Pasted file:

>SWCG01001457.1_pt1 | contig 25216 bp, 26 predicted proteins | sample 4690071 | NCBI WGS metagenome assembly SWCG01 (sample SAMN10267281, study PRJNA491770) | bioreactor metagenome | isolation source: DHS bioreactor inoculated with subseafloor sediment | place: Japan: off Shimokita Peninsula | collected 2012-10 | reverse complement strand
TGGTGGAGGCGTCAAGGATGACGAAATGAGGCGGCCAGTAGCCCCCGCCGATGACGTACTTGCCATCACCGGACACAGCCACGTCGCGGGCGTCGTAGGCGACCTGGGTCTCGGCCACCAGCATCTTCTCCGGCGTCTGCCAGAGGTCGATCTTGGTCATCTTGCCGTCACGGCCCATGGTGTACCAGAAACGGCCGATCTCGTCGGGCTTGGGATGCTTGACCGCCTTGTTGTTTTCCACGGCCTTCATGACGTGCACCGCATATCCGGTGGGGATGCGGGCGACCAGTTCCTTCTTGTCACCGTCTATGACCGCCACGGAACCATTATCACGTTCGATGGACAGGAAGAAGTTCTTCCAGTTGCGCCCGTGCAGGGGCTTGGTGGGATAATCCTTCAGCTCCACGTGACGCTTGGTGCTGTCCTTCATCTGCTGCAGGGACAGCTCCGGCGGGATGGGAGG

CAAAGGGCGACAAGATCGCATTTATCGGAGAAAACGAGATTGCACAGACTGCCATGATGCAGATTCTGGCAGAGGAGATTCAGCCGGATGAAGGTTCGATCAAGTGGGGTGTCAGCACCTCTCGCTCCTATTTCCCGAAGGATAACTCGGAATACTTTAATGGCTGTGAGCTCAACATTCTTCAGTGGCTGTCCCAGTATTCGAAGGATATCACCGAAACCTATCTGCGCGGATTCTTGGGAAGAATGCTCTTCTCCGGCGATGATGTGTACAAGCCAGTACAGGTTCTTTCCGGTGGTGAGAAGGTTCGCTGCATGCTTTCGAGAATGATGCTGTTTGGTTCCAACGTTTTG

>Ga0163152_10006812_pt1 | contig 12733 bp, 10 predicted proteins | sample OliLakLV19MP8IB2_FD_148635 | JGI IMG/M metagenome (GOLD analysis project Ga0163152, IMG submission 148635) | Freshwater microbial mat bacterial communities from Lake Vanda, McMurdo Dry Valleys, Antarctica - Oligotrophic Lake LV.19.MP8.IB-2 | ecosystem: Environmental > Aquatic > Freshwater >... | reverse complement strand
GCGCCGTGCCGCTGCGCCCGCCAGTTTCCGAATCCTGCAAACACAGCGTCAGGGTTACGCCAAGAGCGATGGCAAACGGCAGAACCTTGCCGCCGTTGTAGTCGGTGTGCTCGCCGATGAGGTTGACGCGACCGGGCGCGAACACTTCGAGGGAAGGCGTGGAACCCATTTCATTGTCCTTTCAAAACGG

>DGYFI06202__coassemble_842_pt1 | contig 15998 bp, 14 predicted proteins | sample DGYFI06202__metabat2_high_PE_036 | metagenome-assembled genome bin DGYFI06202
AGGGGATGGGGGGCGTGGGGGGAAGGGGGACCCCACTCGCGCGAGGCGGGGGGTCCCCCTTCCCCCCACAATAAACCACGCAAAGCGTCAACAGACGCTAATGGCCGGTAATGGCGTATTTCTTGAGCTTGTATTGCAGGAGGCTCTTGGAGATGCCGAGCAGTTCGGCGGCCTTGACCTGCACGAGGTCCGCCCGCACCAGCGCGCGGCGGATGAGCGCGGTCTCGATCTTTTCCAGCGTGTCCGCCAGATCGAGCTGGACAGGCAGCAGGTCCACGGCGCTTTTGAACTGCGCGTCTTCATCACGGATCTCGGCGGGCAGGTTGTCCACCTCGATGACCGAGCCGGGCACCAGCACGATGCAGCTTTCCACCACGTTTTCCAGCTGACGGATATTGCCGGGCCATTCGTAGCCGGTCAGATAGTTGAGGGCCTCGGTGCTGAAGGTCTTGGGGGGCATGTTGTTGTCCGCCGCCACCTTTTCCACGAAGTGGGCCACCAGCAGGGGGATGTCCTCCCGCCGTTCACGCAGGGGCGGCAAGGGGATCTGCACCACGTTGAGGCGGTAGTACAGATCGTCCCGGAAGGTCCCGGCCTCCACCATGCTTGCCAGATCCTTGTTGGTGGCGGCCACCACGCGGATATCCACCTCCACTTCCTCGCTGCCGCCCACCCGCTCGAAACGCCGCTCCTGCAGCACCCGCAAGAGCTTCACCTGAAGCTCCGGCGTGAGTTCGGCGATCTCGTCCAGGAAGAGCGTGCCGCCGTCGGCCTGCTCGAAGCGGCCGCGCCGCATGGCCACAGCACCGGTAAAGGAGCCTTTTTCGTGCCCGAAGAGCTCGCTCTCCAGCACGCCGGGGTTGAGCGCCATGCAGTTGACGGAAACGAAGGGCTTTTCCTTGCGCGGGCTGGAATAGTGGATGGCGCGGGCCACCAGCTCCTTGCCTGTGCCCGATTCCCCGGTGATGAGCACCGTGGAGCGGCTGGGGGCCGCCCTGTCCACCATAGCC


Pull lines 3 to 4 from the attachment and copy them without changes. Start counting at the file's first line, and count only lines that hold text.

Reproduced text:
CAAAGGGCGACAAGATCGCATTTATCGGAGAAAACGAGATTGCACAGACTGCCATGATGCAGATTCTGGCAGAGGAGATTCAGCCGGATGAAGGTTCGATCAAGTGGGGTGTCAGCACCTCTCGCTCCTATTTCCCGAAGGATAACTCGGAATACTTTAATGGCTGTGAGCTCAACATTCTTCAGTGGCTGTCCCAGTATTCGAAGGATATCACCGAAACCTATCTGCGCGGATTCTTGGGAAGAATGCTCTTCTCCGGCGATGATGTGTACAAGCCAGTACAGGTTCTTTCCGGTGGTGAGAAGGTTCGCTGCATGCTTTCGAGAATGATGCTGTTTGGTTCCAACGTTTTG

>Ga0163152_10006812_pt1 | contig 12733 bp, 10 predicted proteins | sample OliLakLV19MP8IB2_FD_148635 | JGI IMG/M metagenome (GOLD analysis project Ga0163152, IMG submission 148635) | Freshwater microbial mat bacterial communities from Lake Vanda, McMurdo Dry Valleys, Antarctica - Oligotrophic Lake LV.19.MP8.IB-2 | ecosystem: Environmental > Aquatic > Freshwater >... | reverse complement strand